We were blessed that morning with gorgeous weather. The sun was bright, the sky was a crushing blue, visibility on the flats was excellent. Dustin shut down the skiff near a bridge abutment on the old portion of the bridge. We were using 7 foot spinning rods and Shimano Stradic 4000 reels loaded with 10 pound test Ande monofilament. Dollar sized blue crabs were the bait. Dustin staked the boat off about 80 feet from the bridge abutment and instructed Andy and I to stand on the bow. Andy was to cast to the right and I to the left. We both loaded the rods and launched the crabs. As the baits landed we left the bails of our spinning reels open permitting the drift of the racing current to take the crabs towards opposite sides of the bridge abutment. Two permit were waiting. Each of us got strikes and set the hooks. Chaos erupted.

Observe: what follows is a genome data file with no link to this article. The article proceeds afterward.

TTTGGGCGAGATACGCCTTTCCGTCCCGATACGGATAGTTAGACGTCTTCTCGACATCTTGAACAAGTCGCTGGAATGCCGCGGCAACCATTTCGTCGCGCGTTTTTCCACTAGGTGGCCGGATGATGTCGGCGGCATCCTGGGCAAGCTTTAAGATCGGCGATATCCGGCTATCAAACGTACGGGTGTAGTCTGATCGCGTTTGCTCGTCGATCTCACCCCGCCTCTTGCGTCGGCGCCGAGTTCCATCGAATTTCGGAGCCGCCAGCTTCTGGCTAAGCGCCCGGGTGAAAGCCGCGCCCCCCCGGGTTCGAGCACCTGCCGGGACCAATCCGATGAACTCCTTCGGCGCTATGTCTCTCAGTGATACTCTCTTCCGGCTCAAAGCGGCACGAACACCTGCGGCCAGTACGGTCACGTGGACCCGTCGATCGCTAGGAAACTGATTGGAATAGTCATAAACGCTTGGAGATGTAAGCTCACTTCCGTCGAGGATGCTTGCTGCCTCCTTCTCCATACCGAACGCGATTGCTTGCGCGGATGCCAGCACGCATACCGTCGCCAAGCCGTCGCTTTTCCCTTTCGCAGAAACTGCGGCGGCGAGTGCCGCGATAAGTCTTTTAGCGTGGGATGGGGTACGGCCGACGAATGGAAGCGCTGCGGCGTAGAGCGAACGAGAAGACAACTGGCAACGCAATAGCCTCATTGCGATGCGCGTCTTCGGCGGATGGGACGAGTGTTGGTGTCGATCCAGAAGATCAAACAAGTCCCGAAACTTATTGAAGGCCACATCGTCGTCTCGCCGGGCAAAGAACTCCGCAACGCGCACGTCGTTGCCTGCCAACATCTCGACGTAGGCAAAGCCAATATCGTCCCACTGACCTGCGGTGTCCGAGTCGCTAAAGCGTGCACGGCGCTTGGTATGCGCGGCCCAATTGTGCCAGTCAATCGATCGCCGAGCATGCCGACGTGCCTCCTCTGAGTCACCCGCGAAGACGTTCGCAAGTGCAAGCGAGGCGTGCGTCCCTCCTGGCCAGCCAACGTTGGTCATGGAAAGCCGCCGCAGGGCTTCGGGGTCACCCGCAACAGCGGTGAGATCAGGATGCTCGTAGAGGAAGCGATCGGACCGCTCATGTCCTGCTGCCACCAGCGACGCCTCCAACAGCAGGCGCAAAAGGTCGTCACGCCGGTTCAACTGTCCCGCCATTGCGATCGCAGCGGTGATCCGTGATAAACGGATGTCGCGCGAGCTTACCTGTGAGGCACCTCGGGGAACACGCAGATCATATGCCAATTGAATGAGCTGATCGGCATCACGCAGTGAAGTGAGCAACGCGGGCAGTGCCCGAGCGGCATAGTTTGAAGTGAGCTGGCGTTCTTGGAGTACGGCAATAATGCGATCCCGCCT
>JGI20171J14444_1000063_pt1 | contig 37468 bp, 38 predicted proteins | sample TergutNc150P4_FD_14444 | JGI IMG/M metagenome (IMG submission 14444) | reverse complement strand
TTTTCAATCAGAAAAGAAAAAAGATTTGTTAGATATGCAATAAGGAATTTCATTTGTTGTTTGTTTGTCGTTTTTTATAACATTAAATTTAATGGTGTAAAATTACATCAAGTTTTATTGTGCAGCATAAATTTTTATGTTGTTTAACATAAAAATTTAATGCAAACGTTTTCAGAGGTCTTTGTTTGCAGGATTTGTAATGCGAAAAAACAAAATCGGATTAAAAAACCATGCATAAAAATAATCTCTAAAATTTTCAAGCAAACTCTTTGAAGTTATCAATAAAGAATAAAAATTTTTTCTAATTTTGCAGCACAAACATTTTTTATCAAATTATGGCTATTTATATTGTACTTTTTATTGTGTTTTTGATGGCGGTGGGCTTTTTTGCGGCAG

Andy’s fish went to the Gulf and my fish went to the Atlantic. Dustin screamed at me to back off my drag. “Rowe, you’ve caught permit before! Let’s get Andy’s fish and then we’ll see if yours is still on.” So here was Andy, taking his first cast at any saltwater fish and hooking up with the determined and wily permit. He fought the fish very well. Dustin, as always, gave great instructions. The permit made several bulldog like runs. After spending substantial energy, the fish began to circle the boat. Since the skiff was staked off, Andy began to walk along the gunnel, across the stern and back up the other gunnel to the bow. The fish continued to circle pulling as if it was a sidways frisbee straining into the current. Dustin was directing traffic from the poling platform. Each time Andy passed around the stern, he had to pass the tip of the spinning rod underneath Dustin’s legs and out the other side. On the third trip around, the taut monofilament brushed the screwhead which fixed the poling platform to the brace. “BING” It was over.